The audience was diligently videotaping nearly everything, including each other videotaping each other. Lots and lots of posing for pictures, lots of postings to all kinds of social media, lots of discussions about those postings. One of the best aspects of this conference was how small groups of coaches and athletes would form to discuss some part of what we just saw, with lots of arms making throwing motions and sideways twisting to be seen everywhere. Javelin people doing their thing. I enjoyed wandering around trying to eavesdrop on what was being said. But many of the groups were conducting their discussions in their native languages, probably trying to sort out what they’d just heard.
That was it for the first day. An hour later at dinner, groups of coaches would hang together, and a few were alone. By the second evening, there was more mixing and it seemed that the camaraderie
was first class.
The next day, superstar Dr. Lehmann went over how all this measuring they do actually gets worked into the system of coaching they have in Germany. I was surprised to learn that, just like in the US, there are coaches who don’t like being told what to do by the biomechanists! But mostly, their system involves the athletes and scientists getting together to see how the progress (if any) is going. Dr. Lehmann said there is a big problem in Germany with injuries among top javelin throwers – something like 6 of the top 10 have significant problems. His conclusions included the need to keep injury avoidance as a top priority.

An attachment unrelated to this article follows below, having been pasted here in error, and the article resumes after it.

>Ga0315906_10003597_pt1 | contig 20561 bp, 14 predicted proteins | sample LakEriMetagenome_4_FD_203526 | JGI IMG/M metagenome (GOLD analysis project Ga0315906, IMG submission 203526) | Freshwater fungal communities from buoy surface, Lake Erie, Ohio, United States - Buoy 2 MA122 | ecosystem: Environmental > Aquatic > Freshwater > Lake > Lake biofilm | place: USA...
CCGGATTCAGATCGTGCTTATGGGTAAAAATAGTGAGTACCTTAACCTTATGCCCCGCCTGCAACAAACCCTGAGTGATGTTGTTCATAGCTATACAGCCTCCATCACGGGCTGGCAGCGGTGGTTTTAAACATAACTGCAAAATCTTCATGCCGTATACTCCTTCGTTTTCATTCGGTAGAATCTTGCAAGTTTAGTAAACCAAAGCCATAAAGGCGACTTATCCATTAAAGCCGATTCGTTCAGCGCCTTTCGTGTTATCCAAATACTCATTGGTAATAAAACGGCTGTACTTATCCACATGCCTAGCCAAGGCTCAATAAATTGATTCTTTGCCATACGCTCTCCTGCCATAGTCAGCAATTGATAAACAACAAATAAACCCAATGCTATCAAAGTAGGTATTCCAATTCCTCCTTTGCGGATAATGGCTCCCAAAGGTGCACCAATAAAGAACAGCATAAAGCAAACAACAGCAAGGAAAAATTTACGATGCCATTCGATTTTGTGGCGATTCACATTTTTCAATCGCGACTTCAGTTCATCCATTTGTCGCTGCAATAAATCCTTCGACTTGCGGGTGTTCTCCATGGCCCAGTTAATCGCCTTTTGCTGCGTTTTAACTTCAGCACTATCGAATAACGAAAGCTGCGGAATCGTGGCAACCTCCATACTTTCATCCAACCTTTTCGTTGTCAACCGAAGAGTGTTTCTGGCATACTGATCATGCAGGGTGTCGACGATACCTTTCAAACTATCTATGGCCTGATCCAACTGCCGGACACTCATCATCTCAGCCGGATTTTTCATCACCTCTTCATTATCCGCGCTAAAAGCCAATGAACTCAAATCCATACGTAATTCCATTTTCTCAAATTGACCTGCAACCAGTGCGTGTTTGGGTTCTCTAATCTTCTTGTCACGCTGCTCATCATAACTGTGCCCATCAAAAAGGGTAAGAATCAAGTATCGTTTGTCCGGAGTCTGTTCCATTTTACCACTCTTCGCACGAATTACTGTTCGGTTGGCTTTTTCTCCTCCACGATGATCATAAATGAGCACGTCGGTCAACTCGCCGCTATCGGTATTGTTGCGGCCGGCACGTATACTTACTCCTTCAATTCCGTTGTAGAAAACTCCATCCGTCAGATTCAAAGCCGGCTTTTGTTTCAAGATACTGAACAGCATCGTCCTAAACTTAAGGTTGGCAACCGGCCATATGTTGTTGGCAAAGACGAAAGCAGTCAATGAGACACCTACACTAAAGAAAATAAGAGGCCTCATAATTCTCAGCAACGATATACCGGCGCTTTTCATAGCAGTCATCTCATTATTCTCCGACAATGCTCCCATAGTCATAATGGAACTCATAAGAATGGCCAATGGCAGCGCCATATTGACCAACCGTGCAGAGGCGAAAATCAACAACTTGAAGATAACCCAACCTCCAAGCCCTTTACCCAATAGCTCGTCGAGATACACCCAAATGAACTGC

A few of the coaches there remarked that this information was interesting but it couldn’t help them much because they had no sport institutes with dedicated throwing biomechanists measuring trends in the training of their throwers. For example, in France, they have a sport institute with biomechanists, but all the work is dedicated to the pole vaulters because the French lead the world in that event. In the US, lots of work is done with the sprinters. In the end, it seems to be a question of resources.
The next presentation was on…hammer throwing! Interesting, well presented, and possibly useful to some of the coaches there, but I thought it was an odd inclusion to the program. We watched some good demonstrations and heard a fine commentary and perspective by Olli-Pekka Karjalainen, Finland’s top hammer thrower for many years.